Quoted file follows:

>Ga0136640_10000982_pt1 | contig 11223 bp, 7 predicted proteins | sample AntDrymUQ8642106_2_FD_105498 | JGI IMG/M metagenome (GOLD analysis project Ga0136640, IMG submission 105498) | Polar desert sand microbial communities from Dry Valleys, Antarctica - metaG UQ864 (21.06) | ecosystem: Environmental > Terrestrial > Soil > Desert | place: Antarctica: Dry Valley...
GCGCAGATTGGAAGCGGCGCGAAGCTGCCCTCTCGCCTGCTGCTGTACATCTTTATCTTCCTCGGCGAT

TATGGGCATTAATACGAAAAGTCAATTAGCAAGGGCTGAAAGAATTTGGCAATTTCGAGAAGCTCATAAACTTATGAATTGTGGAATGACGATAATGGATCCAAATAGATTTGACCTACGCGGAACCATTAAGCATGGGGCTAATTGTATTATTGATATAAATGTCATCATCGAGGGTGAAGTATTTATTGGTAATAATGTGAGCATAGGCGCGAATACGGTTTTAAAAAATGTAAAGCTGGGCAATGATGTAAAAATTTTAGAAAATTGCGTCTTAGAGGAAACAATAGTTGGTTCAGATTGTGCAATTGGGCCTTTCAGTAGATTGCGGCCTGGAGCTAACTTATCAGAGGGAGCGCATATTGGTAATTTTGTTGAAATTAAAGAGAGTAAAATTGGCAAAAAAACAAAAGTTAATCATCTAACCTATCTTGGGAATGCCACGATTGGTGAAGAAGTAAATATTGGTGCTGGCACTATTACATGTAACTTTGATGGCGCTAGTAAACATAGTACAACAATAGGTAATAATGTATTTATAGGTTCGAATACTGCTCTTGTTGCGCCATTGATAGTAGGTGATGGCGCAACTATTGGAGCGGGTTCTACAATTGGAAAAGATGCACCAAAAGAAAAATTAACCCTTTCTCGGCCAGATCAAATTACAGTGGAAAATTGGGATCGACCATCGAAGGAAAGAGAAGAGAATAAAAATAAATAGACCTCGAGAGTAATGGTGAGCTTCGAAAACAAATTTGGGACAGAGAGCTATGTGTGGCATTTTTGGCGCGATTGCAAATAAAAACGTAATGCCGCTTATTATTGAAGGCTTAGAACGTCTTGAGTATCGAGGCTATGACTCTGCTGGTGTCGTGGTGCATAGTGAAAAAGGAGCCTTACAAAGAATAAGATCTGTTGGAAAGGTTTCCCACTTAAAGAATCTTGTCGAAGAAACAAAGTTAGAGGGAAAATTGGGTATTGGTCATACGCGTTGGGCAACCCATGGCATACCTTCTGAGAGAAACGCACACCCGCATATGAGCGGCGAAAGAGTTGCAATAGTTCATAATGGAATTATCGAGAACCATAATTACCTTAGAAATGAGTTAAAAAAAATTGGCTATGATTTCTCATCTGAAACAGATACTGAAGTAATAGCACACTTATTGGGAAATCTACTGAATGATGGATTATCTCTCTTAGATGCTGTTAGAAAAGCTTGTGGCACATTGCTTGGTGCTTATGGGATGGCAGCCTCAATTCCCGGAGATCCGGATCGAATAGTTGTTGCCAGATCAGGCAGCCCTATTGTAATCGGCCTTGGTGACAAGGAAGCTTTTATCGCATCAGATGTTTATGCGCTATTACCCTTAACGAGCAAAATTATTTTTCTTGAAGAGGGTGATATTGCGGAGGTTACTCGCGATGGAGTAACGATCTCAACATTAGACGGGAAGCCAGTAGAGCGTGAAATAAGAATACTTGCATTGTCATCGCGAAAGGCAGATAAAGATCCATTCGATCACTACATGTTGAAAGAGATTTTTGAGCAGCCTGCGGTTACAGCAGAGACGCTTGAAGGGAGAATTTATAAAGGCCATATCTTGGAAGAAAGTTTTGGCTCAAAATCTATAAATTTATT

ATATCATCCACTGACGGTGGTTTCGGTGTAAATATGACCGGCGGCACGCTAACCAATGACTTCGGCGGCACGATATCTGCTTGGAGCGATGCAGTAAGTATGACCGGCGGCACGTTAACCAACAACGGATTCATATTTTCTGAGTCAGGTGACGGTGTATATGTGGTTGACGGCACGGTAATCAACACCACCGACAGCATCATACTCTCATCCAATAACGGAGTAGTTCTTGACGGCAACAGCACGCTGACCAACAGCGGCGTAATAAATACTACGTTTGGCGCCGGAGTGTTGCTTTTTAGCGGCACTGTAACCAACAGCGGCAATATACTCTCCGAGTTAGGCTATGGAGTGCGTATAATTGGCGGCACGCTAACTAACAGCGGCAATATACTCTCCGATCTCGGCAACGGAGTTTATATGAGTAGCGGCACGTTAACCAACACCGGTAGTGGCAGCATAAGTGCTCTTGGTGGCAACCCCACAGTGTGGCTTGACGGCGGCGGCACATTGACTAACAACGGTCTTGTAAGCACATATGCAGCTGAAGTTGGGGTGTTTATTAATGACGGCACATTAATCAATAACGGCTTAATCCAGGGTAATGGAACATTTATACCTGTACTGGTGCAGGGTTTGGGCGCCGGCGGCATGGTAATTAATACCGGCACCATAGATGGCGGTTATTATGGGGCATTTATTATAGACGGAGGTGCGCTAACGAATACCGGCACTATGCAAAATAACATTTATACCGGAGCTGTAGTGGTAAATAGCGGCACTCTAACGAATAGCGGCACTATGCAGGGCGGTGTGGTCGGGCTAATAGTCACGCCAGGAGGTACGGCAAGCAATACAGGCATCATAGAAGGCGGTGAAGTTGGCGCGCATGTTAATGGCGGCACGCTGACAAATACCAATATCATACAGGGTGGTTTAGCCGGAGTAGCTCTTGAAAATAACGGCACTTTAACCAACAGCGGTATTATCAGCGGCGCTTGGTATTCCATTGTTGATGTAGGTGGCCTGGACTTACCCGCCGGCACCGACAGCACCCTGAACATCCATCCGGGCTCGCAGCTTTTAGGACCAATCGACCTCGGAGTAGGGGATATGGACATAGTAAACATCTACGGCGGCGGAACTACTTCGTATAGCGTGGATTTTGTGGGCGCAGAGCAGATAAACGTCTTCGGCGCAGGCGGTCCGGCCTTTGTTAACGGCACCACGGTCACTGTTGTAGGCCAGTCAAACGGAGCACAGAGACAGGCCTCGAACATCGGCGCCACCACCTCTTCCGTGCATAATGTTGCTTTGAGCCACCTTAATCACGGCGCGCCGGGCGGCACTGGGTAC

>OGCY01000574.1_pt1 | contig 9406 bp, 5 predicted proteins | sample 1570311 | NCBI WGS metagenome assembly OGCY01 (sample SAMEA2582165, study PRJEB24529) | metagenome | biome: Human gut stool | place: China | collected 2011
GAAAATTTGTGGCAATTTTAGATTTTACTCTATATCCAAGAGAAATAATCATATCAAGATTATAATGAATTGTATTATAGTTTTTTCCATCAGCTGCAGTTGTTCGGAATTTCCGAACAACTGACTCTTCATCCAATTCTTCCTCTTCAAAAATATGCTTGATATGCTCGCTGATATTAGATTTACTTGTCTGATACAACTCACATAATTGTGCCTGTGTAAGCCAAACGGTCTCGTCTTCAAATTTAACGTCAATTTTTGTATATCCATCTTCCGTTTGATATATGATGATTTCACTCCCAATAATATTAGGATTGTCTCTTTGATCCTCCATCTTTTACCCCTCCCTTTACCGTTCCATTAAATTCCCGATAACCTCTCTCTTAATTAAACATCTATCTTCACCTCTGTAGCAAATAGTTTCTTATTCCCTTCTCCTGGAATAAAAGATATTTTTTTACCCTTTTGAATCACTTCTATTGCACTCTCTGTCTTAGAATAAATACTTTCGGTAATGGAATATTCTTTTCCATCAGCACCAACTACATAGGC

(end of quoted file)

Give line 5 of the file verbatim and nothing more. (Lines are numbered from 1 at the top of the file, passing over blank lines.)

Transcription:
>OGCY01000574.1_pt1 | contig 9406 bp, 5 predicted proteins | sample 1570311 | NCBI WGS metagenome assembly OGCY01 (sample SAMEA2582165, study PRJEB24529) | metagenome | biome: Human gut stool | place: China | collected 2011